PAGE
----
Port reception facilities
The availability of adequate port reception facilities (PRFs) for ships’ waste is crucial for the effective implementation of waste management plans in ports. These facilities mostly receive and collect waste from ships, including cargo residues, garbage, oily water and sewage, from the port’s regular vessel traffic. Passively Fished Waste (example: marine litter collected in fishing nets) is now also considered a waste type that can be disposed by ships at ports.
In addition, PRFs often process the waste further, by sorting, treating and recycling it, adding value to it. In some cases, new products can be generated and put on the market, promoting circular economy.
The availability of PRFs in ports is the responsibility of Member States under the Port Reception Facilities Directive and such facilities are paid partly by the ships and partly by the port authorities. The revised Directive (Directive (EU) 2019/883) entered into force on 27 June 2019 and makes reference to four Implementing Regulations that define:
- a uniform EU Risk Based Targeting mechanism to select ships for PRF Inspections, as well as an annual minimum number of ships to be inspected by Member State
- a unique methodology to calculate if a ship has sufficient dedicated storage to be able to proceed the voyage without delivering its waste at the port of call (delivery would be the general rule)
- a list of criteria to determine that a ship produces reduced quantities of waste and manages it in an environmentally sound manner, leading to fee reductions
- a methodology for Member States to monitor and report data for passively fished waste
To promote responsible waste disposal, part of the costs of the facilities is included in a general indirect fee that is paid by every ship using the port, supplemented by a direct fee based on the actual amount of waste disposed of. This aims at promoting regular waste disposal and balance the distribution between all ports. How the waste is processed after disposal at the PRF is of the utmost importance.
Some types of waste require particularly careful management and disposal, such as expired pyrotechnics, batteries, used wires, ropes and tails, and medical waste. It is important for the ship’s master to plan onboard waste management properly and have information on the specific reception facilities available at each port called at on the journey.
For this purpose, ports publish on their websites and other public databases a list of their PRFs, including maximum amounts that can be accepted, fees and contacts. Once waste has been disposed of, a waste receipt is issued to the master of the ship.
The Directive also includes provisions for mandatory reporting of waste information from ships via SafeSeaNet. This includes information on estimated amounts of waste to be disposed at the ports, waste receipts and exemptions.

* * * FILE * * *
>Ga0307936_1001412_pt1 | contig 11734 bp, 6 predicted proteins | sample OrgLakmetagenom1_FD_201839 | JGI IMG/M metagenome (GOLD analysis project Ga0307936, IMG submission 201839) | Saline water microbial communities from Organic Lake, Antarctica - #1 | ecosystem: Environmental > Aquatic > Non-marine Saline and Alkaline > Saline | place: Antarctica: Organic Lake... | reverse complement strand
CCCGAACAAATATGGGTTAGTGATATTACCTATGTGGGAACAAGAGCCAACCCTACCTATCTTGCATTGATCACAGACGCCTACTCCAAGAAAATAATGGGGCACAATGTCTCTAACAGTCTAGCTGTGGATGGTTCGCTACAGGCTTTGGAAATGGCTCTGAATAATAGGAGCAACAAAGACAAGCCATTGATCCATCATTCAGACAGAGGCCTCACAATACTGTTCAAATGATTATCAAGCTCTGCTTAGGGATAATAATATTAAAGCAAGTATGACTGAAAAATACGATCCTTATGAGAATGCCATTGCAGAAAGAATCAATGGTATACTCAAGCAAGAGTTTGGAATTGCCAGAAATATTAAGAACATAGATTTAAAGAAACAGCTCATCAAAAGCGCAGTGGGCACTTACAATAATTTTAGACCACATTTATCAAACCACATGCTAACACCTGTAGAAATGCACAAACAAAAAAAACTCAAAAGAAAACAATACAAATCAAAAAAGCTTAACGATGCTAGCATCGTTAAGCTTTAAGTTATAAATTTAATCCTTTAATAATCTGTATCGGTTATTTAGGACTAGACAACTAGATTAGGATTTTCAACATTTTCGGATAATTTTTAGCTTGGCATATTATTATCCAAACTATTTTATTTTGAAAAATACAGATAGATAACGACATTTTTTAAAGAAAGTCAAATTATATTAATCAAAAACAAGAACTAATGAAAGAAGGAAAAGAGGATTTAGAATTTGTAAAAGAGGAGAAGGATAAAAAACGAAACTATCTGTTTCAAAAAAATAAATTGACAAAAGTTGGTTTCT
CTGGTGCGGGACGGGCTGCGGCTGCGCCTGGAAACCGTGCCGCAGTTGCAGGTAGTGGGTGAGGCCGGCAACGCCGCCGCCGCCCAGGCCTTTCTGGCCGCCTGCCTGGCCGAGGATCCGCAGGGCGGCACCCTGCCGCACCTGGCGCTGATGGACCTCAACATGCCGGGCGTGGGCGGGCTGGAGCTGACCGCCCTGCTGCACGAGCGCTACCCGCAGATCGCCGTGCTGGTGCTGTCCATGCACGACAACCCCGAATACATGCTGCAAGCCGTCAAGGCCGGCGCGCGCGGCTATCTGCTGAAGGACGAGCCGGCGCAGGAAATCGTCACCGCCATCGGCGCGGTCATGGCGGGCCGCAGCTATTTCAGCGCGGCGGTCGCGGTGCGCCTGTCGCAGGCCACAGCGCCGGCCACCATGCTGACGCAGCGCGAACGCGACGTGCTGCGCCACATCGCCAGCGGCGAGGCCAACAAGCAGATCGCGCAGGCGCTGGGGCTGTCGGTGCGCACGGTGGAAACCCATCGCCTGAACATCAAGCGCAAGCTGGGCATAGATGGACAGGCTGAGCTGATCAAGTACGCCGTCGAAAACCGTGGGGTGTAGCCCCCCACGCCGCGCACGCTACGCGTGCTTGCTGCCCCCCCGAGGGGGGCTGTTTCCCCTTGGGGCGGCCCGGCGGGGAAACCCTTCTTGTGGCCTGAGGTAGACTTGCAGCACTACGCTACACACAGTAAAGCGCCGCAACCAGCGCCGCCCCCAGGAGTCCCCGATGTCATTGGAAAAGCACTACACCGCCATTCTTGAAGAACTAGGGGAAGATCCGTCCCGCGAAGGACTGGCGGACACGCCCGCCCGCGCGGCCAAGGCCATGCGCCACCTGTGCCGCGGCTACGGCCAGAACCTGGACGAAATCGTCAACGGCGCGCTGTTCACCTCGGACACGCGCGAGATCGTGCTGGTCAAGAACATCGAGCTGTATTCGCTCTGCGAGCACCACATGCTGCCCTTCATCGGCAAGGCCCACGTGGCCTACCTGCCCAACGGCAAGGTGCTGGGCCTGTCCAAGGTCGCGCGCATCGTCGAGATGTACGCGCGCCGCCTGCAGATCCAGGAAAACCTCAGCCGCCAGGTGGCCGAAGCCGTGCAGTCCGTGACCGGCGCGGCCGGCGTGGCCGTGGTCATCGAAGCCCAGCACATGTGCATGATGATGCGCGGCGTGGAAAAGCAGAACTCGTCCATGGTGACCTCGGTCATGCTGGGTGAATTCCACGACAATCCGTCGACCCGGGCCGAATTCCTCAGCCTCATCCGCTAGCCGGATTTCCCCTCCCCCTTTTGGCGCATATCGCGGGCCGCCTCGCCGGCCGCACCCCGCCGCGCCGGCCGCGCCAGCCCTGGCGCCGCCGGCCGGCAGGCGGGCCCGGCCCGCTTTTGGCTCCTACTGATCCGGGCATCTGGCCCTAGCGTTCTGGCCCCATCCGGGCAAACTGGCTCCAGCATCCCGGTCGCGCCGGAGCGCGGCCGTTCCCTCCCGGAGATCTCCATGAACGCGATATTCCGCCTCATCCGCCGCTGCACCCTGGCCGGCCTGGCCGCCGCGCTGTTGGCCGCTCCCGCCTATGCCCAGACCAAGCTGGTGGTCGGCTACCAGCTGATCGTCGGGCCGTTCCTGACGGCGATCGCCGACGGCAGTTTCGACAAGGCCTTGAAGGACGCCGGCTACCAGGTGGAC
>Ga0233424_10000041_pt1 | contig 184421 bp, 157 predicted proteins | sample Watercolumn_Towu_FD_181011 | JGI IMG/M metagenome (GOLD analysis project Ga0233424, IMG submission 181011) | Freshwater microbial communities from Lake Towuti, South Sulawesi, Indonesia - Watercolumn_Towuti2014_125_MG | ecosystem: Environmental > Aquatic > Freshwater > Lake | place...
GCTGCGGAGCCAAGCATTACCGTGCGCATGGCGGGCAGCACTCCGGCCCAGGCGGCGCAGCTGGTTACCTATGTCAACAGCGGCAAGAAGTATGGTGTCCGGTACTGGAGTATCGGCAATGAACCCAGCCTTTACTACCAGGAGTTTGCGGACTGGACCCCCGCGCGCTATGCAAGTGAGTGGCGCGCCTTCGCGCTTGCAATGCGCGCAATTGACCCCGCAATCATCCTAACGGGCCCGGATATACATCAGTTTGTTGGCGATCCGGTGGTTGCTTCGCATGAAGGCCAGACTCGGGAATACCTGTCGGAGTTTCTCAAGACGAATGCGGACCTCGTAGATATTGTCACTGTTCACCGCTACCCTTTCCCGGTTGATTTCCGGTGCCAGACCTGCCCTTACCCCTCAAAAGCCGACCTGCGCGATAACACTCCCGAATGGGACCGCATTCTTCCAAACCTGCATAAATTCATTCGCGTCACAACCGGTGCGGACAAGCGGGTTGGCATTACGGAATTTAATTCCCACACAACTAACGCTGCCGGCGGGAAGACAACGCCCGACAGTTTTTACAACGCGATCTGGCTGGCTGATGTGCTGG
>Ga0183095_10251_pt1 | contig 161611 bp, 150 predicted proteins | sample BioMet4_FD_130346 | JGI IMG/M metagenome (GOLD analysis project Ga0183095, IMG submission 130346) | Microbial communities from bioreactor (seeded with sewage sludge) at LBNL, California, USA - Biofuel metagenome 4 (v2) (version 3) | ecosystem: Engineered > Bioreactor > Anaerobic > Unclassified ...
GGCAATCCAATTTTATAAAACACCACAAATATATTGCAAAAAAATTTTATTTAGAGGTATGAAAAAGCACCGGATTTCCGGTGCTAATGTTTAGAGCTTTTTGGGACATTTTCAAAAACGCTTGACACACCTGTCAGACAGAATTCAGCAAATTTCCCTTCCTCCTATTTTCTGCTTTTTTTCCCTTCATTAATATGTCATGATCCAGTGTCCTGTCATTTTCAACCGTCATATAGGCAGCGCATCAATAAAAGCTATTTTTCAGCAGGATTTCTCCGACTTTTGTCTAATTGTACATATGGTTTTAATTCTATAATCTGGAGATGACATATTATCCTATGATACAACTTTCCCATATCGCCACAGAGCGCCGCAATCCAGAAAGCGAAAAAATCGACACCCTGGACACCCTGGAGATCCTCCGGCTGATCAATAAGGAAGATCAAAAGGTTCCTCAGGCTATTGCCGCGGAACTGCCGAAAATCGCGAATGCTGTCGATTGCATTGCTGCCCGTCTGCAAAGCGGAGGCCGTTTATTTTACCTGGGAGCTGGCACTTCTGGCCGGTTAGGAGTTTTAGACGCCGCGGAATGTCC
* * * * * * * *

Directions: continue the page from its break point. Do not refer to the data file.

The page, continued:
EMSA’s role: port reception facilities
EMSA has supported the European Commission and EU Member States in the preparation for the implementation of the PRF Directive, in particular in the drafting of the Implementing Regulations linked to the Risk Based Targeting mechanism and the Calculation of the Sufficient Dedicated Storage, necessary for its entry into operation. EMSA prepared initial concept papers as a basis for discussion, and assisted in the compilation of the Recommendations for the Regulations proposed by the participants of the ESSF subgroup on Wastes from Ships.
In terms of sufficient dedicated storage, an important reference document used was the following study: ‘The Management of Ship-Generated Waste On-board Ships’ (published on 31.01.2017). This provided an empirical overview of the management, drivers, technologies and the quantities of different categories of ship-generated waste. The document is accessible here
A relevant study used as input for the Regulation on the criteria to determine that a ship produces reduced quantities of waste, commissioned by DG-COM, is the document ‘Identifying criteria for determining whether a ship produces reduced quantities of waste and manages it in a sustainable manner’ (published on February 2021), that can be accessed here.
THETIS-EU contains a module to record and exchange information on the results of inspections mandated by the Directive on port reception facilities.
Moreover, to promote an harmonised approach to PRF ship inspections, EMSA drafted a non-binding guidance document under the previous Port Reception Facilities Directive (2000/59/EC), which can be accessed here: Guidance for Ship Inspections under the Port Reception Facilities Directive (Directive 2000/59/EC). EMSA is currently preparing an updated version for the new Directive, in collaboration with the Member States.
The Agency also conducts visits to Member States concerning the PRF Directives. The cycle for the new Directive has not yet been initiated, but the list visits under the previous Directive can be accessed here.